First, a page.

How Will MIFID2 Impact the Financial Services Sector?
What is MiFID II?
This directive, alongside the Regulation on Markets in Financial Instruments and Amending Regulation, or MiFID, is the beginning of a legislative framework that hopes to regulate financial markets across Europe. This set of directives was decided upon by the European Commission with the intention of extending the reach of the first MiFID that was passed in 2007.
Simply put, MiFID II seeks to further regulate the existing daily governance of trading venues that deal with financial instruments.
- Increased investor protection
- Increased market competition
- Increased market oversight
- Uniform market regulation
As this legislation is meant to restructure the fundamental basis of the current European financial market, it is imperative that all market participants are aware of the rules and regulations set to roll out in January of next year.
Because this legislation encompasses the entire financial sector, markets will obviously be shaky as the long- and short-term consequences of MiFID II are not yet known. The cumulative effects of sweeping regulatory changes cannot be fully predicted, which leaves market participants open to well-founded concerns over fragile market liquidity.
Near-term Trade Reduction
As financial firms are gearing up for the upcoming shift in policy following the MiFID II rollout, markets may experience a temporary decrease in trading. This is due in part to the reduced liquidity in fixed-income markets that will come as a result of increases in capital requirements on the sell side. As the time for MiFID II implementation draws nearer, there may also be an influx of new trading venues as well.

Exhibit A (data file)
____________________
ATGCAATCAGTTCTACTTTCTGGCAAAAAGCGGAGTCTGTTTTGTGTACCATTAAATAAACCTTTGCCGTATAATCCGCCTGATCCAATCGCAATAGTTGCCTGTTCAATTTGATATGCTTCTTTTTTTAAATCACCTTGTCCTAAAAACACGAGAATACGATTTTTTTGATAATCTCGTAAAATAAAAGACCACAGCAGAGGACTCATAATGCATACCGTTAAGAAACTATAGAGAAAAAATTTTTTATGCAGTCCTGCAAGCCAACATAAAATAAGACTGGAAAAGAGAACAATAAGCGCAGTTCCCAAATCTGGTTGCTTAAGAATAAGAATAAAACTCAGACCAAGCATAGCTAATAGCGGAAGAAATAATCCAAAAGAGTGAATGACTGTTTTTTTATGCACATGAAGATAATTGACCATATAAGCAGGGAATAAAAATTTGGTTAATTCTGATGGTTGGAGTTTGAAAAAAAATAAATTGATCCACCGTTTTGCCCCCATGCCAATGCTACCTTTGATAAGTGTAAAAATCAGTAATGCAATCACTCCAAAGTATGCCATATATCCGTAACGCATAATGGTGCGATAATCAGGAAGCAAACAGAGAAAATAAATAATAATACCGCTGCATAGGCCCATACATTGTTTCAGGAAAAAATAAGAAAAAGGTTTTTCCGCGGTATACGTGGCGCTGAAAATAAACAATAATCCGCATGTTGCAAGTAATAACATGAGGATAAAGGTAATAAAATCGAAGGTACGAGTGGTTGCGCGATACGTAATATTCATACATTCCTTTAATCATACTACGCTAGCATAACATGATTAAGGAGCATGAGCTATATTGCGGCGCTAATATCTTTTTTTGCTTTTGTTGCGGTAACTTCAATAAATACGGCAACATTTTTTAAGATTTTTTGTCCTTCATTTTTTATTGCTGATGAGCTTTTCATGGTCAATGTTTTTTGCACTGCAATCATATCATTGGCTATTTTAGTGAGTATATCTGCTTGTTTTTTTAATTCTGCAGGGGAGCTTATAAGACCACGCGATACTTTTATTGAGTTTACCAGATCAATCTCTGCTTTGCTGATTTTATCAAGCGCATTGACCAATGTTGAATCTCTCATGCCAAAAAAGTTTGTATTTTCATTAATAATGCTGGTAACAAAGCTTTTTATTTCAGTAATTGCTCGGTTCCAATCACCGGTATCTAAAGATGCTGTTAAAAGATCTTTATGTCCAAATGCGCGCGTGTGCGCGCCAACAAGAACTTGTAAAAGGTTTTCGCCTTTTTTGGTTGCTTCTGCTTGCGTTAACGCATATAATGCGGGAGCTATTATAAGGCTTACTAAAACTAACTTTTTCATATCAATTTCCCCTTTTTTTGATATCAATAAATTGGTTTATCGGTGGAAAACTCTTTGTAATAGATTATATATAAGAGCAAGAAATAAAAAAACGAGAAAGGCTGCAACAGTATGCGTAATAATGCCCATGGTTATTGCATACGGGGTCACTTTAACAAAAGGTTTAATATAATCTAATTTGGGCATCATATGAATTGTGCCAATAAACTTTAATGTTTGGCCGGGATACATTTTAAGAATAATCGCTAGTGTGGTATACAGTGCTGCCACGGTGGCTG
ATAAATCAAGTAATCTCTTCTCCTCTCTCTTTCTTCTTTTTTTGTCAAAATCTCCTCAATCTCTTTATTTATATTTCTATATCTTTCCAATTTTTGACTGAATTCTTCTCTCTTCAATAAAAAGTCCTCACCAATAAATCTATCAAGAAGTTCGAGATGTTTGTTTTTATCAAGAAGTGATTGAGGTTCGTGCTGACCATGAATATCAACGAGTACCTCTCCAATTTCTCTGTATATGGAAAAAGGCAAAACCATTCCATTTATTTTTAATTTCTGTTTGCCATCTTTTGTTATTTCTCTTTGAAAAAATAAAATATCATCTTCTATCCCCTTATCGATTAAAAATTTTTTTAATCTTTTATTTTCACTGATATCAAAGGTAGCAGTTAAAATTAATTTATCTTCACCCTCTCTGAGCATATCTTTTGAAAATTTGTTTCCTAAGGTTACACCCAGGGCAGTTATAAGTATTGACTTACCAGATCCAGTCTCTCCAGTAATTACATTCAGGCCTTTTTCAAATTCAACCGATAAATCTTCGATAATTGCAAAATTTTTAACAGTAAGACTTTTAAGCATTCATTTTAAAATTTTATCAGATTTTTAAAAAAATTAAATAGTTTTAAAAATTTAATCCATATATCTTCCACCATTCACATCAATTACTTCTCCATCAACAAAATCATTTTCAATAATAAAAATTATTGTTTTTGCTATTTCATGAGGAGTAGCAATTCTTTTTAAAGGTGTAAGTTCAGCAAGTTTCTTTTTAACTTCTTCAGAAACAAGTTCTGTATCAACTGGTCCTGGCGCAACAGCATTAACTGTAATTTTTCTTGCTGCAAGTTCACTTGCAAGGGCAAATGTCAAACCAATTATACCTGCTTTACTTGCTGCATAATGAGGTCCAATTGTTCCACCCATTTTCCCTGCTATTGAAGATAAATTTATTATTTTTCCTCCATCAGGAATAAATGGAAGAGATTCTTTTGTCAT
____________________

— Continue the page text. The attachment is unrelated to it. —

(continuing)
Capital Market Effects
Banks will be hit the hardest when these regulations are implemented due to the competing demands of MiFID II, CSDR and EMIR. Trade volumes will be subject to onerous requirements, and banks will experience an increased pressure from new market competition.
Investment Management Effects
Investment managers will be in a state of revolution as they gear up to comply with the more complex standards coming with the new legislation. Investment management firms can expect policy recommendations regarding mitigation of risk in fixed income markets as well as proposals for more rigorous testing of investments, limitations on illiquid securities and increased transparency within the market.
Until the MiFID II legislation is fully implemented, markets cannot know the full extent of its implications. In spite of this, there is no question that financial dealings across Europe are going to see broad and extensive changes for the remainder of 2016 and well into 2017.
By Lovisa Alvin